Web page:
6-15: Orlando, It’s Personal

There is no sense for me here to promote a reasonable dialog on gun control. It won’t happen, it never does. Our elected officials have morphed into a pandering class of cowards, especially on this issue.

There was a 19-year-old Puerto Rican in my squad in Vietnam who died horribly in an ambush. He is on my mind today because, while driving and listening to the radio, the host was reading a partial list of names of those who died in Orlando. One name was identical to my buddy’s . . . and it all came back. Angel was 19. He lay dead on the ground, his body riddled with bullets from an assault weapon. Why?

Parse the words. Assault is a combat term, meaning “us” against the “enemy.” Weapon is a person-to-person term. Hunters and target shooters don’t refer to their pieces as “weapons.” They use their rifles and guns to shoot game or paper targets. Weapons are reserved for homicide. Assault weapons are used to kill the enemy. I see the flashes, I hear the bangs and the screams, I smell the powder.

A demented individual travels to a club with his weapons and opens fire on an enemy that does not know it is at war.

Rest in peace, Angel.

One thought on “6-15: Orlando, It’s Personal”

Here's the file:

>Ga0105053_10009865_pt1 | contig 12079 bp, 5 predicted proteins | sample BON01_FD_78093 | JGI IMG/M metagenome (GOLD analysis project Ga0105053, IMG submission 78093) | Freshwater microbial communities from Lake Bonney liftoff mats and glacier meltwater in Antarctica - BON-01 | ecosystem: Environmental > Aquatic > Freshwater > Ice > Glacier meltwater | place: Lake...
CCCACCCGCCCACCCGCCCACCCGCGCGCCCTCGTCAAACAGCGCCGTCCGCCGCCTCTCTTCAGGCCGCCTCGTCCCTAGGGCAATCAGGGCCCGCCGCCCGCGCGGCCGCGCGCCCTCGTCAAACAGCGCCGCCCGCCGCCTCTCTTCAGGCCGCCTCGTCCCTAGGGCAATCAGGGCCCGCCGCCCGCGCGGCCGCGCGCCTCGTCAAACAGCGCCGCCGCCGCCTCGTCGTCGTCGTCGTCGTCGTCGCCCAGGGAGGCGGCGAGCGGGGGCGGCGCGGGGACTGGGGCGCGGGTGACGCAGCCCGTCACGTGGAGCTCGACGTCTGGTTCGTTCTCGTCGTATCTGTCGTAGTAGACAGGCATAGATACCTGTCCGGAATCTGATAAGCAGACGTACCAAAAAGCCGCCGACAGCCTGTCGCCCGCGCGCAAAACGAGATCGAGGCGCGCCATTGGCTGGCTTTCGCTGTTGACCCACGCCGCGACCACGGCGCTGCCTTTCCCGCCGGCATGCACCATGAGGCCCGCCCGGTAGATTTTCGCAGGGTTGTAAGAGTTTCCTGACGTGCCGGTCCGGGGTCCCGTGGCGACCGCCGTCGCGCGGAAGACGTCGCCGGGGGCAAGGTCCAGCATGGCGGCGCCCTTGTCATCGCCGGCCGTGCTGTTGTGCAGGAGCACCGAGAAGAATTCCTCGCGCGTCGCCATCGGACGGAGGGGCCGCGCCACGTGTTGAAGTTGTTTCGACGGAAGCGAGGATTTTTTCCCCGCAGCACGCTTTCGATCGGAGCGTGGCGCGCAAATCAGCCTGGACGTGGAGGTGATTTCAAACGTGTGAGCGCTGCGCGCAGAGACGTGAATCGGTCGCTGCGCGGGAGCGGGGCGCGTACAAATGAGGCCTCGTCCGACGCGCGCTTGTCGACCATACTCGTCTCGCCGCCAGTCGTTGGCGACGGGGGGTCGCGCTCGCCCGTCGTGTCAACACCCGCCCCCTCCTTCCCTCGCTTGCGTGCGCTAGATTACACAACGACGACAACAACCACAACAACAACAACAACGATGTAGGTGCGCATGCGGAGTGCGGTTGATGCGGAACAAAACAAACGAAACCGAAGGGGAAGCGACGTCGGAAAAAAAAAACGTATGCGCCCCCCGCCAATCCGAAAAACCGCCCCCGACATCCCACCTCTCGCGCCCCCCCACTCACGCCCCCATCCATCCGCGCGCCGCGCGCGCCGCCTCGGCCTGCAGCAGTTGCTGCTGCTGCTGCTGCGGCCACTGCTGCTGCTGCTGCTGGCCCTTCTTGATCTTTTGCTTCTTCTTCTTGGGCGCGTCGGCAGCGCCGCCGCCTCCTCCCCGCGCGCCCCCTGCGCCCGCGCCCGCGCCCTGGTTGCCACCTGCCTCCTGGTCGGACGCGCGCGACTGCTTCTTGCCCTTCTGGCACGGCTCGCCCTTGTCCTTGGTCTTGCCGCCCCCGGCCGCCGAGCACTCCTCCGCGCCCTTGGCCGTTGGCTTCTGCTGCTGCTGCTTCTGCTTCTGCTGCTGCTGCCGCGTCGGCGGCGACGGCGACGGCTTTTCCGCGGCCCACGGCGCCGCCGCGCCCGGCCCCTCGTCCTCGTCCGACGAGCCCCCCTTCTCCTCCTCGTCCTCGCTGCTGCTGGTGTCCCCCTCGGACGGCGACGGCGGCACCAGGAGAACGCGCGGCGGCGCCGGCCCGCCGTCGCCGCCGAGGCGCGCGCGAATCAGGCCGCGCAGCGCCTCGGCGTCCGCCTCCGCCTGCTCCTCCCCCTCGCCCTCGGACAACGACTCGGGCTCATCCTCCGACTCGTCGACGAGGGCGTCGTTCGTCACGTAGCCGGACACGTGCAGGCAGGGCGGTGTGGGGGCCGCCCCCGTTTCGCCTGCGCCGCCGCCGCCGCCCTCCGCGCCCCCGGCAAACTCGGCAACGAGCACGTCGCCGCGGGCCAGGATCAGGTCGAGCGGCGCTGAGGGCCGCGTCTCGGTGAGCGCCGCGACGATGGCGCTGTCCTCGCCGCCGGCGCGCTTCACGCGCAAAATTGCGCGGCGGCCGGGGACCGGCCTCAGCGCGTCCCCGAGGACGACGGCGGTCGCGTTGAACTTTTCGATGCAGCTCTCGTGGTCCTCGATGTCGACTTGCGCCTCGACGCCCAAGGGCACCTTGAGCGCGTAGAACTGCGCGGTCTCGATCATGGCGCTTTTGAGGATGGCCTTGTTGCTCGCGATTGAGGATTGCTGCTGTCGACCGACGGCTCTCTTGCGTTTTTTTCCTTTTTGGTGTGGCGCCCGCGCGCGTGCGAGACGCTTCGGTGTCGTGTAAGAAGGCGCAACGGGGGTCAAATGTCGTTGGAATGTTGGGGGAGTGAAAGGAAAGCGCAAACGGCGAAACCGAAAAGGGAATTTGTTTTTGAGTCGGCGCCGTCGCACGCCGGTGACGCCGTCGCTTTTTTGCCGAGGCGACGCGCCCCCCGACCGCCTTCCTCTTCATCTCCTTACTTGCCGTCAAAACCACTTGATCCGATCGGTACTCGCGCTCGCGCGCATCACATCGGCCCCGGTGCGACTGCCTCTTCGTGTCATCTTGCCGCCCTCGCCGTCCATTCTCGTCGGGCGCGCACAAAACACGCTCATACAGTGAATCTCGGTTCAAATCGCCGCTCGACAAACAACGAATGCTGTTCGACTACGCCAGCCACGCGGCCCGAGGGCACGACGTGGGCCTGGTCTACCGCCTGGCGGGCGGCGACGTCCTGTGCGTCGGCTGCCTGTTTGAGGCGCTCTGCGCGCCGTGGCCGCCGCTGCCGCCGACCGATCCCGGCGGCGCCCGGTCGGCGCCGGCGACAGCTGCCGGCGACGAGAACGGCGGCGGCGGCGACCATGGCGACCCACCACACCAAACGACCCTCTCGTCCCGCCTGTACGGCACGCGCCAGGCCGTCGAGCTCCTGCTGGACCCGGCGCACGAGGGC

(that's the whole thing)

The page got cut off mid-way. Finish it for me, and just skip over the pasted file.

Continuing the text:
1. “Assault weapon” is a term freely used by people today, and it can be very misleading. If you’re talking to a person who is familiar with guns, they will tell you that it’s a rifle that is capable of fully automatic fire. That is, keep the trigger depressed, and the gun keeps firing rapidly til it runs out of ammo. This is an advantage in warfare, for obvious reasons. Fully automatic guns are not readily available the public. Collectors can own them, but they are closely watched by the ATF, and the tax on them is quite expensive. Typically, only the military uses true assault weapons. If you’re talking to a person who is not familiar with guns, they will tell you that an assault weapon is a gun that looks scary, and they probably saw one in the movies, and that’s the limit of their exposure. An AR-15 rifle is one that looks like a military rifle, but can only fire one bullet for each time you squeeze the trigger. That’s why they’re called semiautomatic. Whether they have a magazine that holds four rounds or thirty rounds, it doesn’t make them any more or less dangerous. If someone was attempting to break into my house in the middle of the night, I’d certainly want a semiautomatic weapon with as big a magazine as possible. I wouldn’t want to run the risk of not enough ammo in an emergency. With millions of people in the US with concealed carry permits, and many millions more with at least one gun in their household for personal protection, if the public was a threat, there’d be millions of crimes committed every week. But there arent. Virtually every time there is a school shooting, or a terrorist attack, it’s perpetrated by a mentally ill person who was never allowed to legally own a gun. In the Orlando night club shooting, a person who was known to FBI and homeland security Dept was legally allowed to buy guns and passed the background check. That’s a failure of our government agency to use common sense. He openly voiced threats of wanting to kill people. Sounds to me like a mentally unstable person or an aggressive terrorist. When I hear talk of banning things, I think of prohibition of alcohol. It was maybe well intended, but it helped to cause an explosion in illegal liquor. And organised crime. Recently read about a school district that banned any book that mentioned any objection to global warming theories. So now, we’re banned from thinking about important topics, unless we agree with certain viewpoints. I really think we should be talking about banning politically correct statements.

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